Most organizations prioritize any genuine development activity based on short term needs such as:
- Job-specific training (often part of on-boarding)
- Health & safety training
- Compliance training (e.g., to satisfy legislative, fiscal, ISO, or regulatory requirements)
- Wellness, diversity, and stress management … or other high profile topics
- Procedural changes e.g., new performance management process
- Populist topics e.g., the latest management buzz topic.
Generic management, leadership, and personal effectiveness skills development has been ruthlessly cut over the past few years … and we will pay the price for that!
At the same time, many organizations, especially multi-nationals, are focusing on immediate challenges such as Brexit in the EU, the so-called trade war between the USA and China, concerns about instability in the middle-east, growing economic presence from Russia, …. Of course, these are massive challenges and need attention. AND, we need to lift our heads and look forwards.
Population and economic growth data, when combined, show that we are heading towards a much bigger and more difficult challenge. By 2030 most predictions now show that we will have a substantially reduced working headcount, a dramatically higher demand for highly-skilled staff and a much reduced demand for low-skilled staff. Resourcing our prevailing demand will become difficult. Resourcing growth might become impossible.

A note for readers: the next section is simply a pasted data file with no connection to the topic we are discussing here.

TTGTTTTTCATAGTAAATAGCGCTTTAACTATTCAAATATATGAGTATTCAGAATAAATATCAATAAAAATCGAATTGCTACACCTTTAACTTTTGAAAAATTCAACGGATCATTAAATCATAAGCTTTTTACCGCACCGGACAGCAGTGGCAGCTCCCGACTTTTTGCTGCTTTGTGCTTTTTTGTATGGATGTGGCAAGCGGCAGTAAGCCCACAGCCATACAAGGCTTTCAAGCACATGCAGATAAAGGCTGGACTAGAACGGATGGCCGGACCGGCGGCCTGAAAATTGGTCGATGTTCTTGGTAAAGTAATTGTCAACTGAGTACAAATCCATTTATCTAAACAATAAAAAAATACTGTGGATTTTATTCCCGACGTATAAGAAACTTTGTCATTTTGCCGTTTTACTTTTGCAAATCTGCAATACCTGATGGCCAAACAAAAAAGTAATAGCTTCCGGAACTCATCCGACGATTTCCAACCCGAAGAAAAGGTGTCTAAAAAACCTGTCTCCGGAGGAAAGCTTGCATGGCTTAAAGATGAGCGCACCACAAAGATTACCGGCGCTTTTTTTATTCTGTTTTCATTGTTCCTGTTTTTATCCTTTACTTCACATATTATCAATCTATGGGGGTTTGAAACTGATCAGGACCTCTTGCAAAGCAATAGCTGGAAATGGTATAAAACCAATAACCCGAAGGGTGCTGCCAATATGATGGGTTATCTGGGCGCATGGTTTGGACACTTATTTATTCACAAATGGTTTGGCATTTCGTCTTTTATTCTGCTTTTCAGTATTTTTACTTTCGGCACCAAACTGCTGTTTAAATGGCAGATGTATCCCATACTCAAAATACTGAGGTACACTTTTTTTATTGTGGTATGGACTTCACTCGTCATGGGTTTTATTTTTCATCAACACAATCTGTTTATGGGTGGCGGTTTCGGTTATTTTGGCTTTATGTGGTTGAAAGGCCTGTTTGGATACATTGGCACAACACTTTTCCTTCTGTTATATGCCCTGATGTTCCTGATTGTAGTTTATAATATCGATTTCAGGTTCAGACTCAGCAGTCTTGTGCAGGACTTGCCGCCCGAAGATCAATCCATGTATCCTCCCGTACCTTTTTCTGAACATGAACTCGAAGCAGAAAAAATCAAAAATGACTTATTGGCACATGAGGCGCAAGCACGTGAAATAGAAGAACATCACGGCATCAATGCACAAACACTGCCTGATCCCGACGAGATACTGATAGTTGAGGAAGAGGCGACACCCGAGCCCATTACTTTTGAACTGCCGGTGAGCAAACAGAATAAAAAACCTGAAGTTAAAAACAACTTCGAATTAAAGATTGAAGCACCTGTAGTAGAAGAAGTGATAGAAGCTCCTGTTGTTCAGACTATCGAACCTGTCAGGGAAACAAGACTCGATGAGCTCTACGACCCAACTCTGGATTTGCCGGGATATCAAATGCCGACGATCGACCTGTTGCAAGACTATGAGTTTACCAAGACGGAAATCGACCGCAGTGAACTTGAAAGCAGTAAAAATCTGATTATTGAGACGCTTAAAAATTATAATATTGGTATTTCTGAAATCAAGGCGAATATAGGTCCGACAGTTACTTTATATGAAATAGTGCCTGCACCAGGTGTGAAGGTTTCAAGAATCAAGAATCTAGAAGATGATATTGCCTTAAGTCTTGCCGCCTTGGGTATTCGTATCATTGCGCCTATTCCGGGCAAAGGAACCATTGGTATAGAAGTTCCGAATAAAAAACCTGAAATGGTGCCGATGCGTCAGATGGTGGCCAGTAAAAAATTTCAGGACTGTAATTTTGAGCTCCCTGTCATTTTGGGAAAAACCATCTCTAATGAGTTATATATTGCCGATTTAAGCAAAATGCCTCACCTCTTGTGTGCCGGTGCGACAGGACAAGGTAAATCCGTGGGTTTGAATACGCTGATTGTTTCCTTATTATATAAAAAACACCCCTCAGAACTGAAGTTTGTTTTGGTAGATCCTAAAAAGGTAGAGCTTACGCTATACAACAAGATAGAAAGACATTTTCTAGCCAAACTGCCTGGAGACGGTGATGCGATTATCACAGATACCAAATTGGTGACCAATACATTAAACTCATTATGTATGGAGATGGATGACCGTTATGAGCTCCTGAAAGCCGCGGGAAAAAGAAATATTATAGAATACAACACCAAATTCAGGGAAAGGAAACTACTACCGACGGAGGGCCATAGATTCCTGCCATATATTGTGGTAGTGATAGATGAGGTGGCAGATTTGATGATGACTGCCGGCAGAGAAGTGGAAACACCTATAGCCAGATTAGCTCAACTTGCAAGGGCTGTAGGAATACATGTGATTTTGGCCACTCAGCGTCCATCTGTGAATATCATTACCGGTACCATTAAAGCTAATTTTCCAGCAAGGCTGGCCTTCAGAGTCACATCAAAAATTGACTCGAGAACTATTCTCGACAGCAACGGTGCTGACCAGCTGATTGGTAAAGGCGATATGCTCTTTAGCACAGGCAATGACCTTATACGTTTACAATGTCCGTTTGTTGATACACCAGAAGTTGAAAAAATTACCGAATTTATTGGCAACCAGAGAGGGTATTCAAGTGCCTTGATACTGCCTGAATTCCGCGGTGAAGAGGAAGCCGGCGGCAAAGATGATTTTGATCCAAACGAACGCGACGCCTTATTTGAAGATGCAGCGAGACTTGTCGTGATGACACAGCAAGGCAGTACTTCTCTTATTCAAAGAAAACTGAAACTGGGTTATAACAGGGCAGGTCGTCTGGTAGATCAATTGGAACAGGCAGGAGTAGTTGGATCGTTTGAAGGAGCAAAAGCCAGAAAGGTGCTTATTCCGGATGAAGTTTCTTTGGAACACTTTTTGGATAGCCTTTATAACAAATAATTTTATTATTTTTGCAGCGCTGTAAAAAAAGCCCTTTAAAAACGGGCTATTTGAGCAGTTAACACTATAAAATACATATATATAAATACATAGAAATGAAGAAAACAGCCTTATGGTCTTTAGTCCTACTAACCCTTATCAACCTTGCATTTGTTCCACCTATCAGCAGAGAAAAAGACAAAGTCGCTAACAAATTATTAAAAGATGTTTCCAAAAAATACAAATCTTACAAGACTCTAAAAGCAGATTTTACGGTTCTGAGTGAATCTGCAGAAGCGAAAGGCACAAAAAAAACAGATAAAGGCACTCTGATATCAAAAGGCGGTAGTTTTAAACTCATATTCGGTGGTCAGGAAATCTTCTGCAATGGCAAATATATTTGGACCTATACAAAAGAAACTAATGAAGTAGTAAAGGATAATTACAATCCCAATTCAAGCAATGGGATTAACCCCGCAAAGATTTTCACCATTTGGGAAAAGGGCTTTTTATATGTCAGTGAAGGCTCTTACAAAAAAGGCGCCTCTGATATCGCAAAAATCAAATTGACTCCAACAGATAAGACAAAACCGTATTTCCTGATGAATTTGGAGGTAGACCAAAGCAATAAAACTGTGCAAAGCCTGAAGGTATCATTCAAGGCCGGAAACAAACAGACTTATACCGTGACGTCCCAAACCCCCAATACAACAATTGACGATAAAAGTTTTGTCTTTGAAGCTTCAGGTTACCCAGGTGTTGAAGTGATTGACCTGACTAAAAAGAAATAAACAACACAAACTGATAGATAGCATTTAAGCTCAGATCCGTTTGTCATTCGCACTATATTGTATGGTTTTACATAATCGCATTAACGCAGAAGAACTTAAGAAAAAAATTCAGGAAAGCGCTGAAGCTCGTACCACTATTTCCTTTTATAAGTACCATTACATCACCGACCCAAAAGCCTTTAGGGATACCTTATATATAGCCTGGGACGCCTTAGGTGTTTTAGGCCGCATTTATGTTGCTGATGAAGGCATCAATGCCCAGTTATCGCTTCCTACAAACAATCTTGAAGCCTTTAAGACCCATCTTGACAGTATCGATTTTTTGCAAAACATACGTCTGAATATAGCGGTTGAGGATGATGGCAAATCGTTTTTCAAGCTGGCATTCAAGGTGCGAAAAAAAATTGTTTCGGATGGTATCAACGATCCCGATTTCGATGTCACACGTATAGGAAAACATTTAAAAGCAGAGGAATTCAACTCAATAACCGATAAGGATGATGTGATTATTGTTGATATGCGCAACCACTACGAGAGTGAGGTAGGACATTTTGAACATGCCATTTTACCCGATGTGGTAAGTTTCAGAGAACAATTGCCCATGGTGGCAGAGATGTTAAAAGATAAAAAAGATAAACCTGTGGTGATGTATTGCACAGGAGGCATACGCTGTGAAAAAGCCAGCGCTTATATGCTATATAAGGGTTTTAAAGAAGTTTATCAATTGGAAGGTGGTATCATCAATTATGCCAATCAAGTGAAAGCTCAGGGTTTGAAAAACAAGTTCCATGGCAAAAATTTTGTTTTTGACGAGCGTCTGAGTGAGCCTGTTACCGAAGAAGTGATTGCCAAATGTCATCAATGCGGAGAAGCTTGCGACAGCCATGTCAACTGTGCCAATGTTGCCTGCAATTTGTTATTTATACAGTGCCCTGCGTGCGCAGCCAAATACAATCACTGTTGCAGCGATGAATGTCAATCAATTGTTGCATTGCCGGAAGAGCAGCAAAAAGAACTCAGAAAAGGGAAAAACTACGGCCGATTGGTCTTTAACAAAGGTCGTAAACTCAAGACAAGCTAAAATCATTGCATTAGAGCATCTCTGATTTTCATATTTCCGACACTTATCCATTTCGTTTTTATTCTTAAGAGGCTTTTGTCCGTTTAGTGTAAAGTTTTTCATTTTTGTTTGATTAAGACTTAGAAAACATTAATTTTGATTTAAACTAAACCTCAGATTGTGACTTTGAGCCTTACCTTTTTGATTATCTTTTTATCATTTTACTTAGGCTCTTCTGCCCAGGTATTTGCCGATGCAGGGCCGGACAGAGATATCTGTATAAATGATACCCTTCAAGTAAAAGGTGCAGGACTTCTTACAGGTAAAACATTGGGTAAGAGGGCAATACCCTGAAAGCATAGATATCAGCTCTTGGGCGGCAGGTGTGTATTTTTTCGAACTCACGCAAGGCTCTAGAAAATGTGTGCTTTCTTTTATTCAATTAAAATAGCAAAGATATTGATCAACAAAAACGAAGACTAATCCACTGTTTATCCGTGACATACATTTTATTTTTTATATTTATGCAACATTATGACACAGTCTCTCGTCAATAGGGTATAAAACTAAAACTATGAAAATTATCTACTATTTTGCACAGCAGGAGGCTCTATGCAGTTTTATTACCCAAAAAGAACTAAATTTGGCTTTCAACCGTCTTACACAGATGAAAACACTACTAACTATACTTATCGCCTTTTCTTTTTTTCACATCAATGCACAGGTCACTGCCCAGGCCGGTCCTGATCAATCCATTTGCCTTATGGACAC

Most organizations are not equipping their employees, especially managers, with the skill needed to take control of their own development. This leaves those individuals floundering and wondering what to do next
The only sustainable longer-term solutions are for organizations to:
- Rapidly increase real productivity – units of output per unit of human resource input;
- Rapidly develop the skills needed to achieve 1. above and to meet the demands for higher in-post skill levels.
Achievement of these will only be possible if we see rapid increases in the skill levels of management and leadership. This will first require attention to the processes via which they are selected but, more importantly, serious investment in pre-appointment, on-appointment, and post-appointment skill development. We don’t need managers and leaders who KNOW HOW to do their jobs; we need managers and leaders who CAN do their jobs and DO them well. Second, if we achieve the needed productivity levels, repetitive and mindless work will have been got rid of. So, we will need to invest in the development of individual contributors as they take on the work which requires skilled human intervention and thus cannot be automated.
Bottom line, the development pendulum may well need to swing back to include more strategic investment in genuine development, not merely learning. The current level of cost savings being accrued from eLearning, on-demand learning, and web-based workshops may prove to be financially ill-advised.